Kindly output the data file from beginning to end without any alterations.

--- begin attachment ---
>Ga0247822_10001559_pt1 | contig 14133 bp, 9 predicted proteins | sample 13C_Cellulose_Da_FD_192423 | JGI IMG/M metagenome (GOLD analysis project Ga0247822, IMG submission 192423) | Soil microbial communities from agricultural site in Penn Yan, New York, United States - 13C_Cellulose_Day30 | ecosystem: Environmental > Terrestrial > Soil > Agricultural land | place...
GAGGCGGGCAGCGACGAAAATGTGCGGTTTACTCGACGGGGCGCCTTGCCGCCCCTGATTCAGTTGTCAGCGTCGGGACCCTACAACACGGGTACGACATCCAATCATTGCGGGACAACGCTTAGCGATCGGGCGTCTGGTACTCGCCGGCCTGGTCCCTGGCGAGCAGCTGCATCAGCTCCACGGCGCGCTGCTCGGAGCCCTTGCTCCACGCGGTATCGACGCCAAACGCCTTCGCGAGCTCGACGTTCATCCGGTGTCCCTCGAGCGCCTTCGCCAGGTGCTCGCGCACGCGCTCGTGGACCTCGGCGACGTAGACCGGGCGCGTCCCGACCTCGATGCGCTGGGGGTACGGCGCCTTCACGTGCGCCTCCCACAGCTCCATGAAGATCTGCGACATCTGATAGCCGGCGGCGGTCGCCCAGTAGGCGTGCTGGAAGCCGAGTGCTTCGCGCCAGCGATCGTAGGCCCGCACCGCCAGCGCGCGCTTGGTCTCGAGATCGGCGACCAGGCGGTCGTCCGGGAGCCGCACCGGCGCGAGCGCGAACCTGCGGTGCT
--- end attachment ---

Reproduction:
>Ga0247822_10001559_pt1 | contig 14133 bp, 9 predicted proteins | sample 13C_Cellulose_Da_FD_192423 | JGI IMG/M metagenome (GOLD analysis project Ga0247822, IMG submission 192423) | Soil microbial communities from agricultural site in Penn Yan, New York, United States - 13C_Cellulose_Day30 | ecosystem: Environmental > Terrestrial > Soil > Agricultural land | place...
GAGGCGGGCAGCGACGAAAATGTGCGGTTTACTCGACGGGGCGCCTTGCCGCCCCTGATTCAGTTGTCAGCGTCGGGACCCTACAACACGGGTACGACATCCAATCATTGCGGGACAACGCTTAGCGATCGGGCGTCTGGTACTCGCCGGCCTGGTCCCTGGCGAGCAGCTGCATCAGCTCCACGGCGCGCTGCTCGGAGCCCTTGCTCCACGCGGTATCGACGCCAAACGCCTTCGCGAGCTCGACGTTCATCCGGTGTCCCTCGAGCGCCTTCGCCAGGTGCTCGCGCACGCGCTCGTGGACCTCGGCGACGTAGACCGGGCGCGTCCCGACCTCGATGCGCTGGGGGTACGGCGCCTTCACGTGCGCCTCCCACAGCTCCATGAAGATCTGCGACATCTGATAGCCGGCGGCGGTCGCCCAGTAGGCGTGCTGGAAGCCGAGTGCTTCGCGCCAGCGATCGTAGGCCCGCACCGCCAGCGCGCGCTTGGTCTCGAGATCGGCGACCAGGCGGTCGTCCGGGAGCCGCACCGGCGCGAGCGCGAACCTGCGGTGCT